Smith examines Lincoln’s views on slavery and some of his many disagreements with abolitionists.
Abraham Lincoln is commonly praised as the greatest president in American history. He was the “Great Emancipator” who freed the slaves by leading the Union in a bloody war that cost 620,000 lives, not to mention hundreds of thousands more men who were maimed and wounded. Perhaps the most prevalent myth about Lincoln is that he engaged in war with the South for the express purpose of emancipating slaves and winning complete civil rights for blacks. Informed historians know, however, that Lincoln did not wage war to free the slaves, nor did he believe in equal civil rights for blacks. Abolitionists had no doubt about Lincoln’s real beliefs, nor is there any reason why they should, given how often he repeated them. Consider these remarks by Lincoln during one of his celebrated debates with Stephen Douglas in 1858, as they competed for an Illinois Senate seat.
I will say then that I am not, nor ever have been in favor of bringing about in any way the social and political equality of the white and black races,—that I am not nor ever have been in favor of making voters or jurors of negroes, nor of qualifying them to hold office, nor to intermarry with white people; and I will say in addition to this that there is a physical difference between the white and black races which I believe will for ever forbid the two races living together on terms of social and political equality.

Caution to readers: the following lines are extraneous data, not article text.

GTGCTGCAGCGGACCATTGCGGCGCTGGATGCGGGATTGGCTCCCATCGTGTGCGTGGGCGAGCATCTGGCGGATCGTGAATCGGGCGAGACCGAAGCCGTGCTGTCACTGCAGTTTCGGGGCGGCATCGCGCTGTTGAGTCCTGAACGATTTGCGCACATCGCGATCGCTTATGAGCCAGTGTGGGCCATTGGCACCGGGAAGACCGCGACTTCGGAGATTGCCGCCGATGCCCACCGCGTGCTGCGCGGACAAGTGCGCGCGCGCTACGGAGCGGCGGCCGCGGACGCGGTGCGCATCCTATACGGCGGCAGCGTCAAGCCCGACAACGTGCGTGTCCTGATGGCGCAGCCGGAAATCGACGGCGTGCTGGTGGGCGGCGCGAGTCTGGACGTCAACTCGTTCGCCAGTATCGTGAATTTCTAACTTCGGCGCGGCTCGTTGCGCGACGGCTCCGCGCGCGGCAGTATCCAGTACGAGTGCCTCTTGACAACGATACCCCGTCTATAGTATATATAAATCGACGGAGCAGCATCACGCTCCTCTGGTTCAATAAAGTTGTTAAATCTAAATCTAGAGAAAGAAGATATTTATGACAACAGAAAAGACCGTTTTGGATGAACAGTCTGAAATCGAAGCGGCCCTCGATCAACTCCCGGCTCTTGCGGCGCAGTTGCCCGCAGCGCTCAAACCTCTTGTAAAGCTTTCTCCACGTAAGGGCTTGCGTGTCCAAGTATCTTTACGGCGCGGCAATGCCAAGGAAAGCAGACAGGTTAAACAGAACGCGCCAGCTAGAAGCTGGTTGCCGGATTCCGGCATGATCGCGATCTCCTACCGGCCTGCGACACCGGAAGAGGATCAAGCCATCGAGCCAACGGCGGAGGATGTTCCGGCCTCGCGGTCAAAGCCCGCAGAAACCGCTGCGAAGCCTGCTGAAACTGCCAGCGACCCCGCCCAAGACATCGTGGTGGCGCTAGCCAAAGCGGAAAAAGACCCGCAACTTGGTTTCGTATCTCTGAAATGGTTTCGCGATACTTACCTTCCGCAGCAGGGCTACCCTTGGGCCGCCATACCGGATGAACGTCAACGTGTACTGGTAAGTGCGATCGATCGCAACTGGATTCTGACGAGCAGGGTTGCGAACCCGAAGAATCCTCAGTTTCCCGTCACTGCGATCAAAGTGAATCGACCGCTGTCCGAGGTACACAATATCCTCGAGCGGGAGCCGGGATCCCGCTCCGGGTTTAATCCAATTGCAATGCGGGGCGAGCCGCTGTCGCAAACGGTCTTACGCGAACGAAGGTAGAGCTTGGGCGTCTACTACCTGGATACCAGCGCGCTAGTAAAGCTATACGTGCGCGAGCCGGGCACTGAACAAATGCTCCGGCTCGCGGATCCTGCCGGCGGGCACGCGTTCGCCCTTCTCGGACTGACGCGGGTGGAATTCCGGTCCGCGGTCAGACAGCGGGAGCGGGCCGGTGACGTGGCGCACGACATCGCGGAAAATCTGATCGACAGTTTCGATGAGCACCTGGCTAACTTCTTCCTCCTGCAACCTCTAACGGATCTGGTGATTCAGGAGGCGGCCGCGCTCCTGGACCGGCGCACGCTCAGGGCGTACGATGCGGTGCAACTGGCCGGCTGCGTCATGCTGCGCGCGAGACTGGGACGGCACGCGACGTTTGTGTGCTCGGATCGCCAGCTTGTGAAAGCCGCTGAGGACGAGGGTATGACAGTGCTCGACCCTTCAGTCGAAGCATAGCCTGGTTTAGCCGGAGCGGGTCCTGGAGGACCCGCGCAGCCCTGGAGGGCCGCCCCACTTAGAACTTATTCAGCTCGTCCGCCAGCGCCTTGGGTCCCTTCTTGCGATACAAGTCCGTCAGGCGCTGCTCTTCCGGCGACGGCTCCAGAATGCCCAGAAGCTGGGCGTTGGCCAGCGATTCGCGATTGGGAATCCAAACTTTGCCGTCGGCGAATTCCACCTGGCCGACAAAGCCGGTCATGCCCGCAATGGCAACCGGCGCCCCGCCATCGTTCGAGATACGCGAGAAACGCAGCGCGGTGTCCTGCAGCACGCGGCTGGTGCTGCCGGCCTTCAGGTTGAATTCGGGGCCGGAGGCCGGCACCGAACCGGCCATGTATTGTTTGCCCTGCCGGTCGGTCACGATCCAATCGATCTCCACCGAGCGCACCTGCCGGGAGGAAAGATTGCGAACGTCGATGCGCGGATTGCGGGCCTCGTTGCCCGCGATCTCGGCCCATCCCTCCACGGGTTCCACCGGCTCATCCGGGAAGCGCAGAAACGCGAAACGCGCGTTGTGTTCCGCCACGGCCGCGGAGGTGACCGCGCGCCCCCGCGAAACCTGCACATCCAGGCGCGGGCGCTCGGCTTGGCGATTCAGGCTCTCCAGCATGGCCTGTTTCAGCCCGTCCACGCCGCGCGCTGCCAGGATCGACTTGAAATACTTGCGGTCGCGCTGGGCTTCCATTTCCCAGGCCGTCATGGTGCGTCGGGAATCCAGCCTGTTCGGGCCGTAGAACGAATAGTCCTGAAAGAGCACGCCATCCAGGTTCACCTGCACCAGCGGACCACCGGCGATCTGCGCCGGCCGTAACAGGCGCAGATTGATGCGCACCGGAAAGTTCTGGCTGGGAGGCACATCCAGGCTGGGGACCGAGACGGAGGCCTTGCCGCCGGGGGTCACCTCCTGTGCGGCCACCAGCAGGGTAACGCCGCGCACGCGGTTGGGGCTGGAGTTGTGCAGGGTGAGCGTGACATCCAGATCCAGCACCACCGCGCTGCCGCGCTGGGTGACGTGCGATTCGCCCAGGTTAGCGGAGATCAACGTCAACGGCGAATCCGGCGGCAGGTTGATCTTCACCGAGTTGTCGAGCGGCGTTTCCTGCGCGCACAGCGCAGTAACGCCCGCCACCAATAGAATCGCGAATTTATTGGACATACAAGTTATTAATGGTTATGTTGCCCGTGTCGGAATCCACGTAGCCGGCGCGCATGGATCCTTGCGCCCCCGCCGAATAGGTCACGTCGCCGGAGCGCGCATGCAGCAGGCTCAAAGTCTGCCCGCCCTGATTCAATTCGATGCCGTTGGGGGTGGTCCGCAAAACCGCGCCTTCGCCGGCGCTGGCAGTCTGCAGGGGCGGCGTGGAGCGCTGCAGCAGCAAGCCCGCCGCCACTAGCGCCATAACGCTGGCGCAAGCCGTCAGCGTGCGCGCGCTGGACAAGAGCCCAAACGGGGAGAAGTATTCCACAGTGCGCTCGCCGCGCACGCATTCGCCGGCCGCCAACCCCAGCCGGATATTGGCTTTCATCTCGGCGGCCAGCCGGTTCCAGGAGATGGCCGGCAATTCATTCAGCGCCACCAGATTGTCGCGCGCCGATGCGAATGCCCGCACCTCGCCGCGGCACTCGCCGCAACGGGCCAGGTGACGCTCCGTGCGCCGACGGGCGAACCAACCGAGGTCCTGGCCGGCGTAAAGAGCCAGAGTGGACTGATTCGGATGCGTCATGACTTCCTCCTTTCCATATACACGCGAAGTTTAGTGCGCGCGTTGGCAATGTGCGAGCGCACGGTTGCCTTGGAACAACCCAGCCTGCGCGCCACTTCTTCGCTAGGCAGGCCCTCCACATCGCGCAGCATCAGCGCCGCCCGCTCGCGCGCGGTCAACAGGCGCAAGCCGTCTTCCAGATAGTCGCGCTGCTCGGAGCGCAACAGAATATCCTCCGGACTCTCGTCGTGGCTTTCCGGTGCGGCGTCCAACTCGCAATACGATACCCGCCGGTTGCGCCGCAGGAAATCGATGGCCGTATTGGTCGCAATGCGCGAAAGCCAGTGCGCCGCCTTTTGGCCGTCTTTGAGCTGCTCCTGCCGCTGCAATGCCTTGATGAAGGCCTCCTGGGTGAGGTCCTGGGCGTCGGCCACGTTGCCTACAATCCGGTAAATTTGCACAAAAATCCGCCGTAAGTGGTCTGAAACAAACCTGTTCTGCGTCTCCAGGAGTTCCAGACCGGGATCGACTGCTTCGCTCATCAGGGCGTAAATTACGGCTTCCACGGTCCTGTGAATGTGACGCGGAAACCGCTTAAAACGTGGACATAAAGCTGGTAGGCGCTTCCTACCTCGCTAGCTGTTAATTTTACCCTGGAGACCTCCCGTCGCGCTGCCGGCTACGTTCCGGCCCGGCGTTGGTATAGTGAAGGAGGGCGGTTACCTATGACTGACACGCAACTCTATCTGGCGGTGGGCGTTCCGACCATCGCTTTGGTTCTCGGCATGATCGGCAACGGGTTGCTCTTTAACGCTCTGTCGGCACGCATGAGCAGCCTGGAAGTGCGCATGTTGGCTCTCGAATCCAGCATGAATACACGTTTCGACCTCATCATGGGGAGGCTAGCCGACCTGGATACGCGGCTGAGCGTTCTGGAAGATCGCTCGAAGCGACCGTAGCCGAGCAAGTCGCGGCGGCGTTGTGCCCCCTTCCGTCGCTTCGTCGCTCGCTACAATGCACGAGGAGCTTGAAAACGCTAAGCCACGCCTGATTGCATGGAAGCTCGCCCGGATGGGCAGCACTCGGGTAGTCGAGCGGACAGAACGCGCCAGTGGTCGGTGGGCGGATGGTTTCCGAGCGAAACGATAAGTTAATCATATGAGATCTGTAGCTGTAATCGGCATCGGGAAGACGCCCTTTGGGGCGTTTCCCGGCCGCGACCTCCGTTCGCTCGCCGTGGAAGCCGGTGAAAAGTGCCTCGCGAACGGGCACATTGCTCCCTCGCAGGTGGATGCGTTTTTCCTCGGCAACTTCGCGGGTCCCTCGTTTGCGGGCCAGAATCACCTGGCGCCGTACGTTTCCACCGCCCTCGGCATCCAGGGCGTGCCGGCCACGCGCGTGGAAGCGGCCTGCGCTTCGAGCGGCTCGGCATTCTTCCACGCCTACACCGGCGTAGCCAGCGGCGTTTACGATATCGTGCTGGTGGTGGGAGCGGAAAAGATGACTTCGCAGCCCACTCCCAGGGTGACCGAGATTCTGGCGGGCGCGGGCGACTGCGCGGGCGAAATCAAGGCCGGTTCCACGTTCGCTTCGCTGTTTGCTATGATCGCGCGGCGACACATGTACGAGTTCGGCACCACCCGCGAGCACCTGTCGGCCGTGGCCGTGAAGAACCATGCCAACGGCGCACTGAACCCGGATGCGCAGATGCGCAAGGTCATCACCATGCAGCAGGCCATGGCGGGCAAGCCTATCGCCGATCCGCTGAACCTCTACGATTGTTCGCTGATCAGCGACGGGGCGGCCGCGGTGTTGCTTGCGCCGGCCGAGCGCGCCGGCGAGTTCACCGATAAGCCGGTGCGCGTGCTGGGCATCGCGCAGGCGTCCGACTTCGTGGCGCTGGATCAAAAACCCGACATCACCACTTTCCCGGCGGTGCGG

Lincoln never abandoned these sentiments, and they scarcely won him accolades in the abolitionist community. As Wendell Phillips exclaimed shortly after Lincoln had been elected president, “Who is this huckster in politics?” Abolitionists viewed Lincoln as a savvy opportunist who downplayed his opposition of slavery for political gain, yet many endorsed his run for president. They also supported the Northern cause in the Civil War, even though Lincoln repeatedly stated that he was not waging war to achieve emancipation. In his First Inaugural Address, Lincoln emphasized that he had no intention of interfering with slavery as it presently existed.
Apprehension seems to exist among the people of the Southern States, that by the accession of a Republican Administration, their property, and their peace, and personal security, are to be endangered. There has never been any reasonable cause for such apprehension. Indeed, the most ample evidence to the contrary has all the while existed, and been open to their inspection. It is found in nearly all the published speeches of him who now addresses you. I do but quote from one of those speeches when I declare that “I have no purpose, directly or indirectly, to interfere with the institution of slavery where it now exists. I believe I have no lawful right to do so, and I have no inclination to do so.” Those who nominated and elected me did so with full knowledge that I had made this, and many similar declarations, and had never recanted them.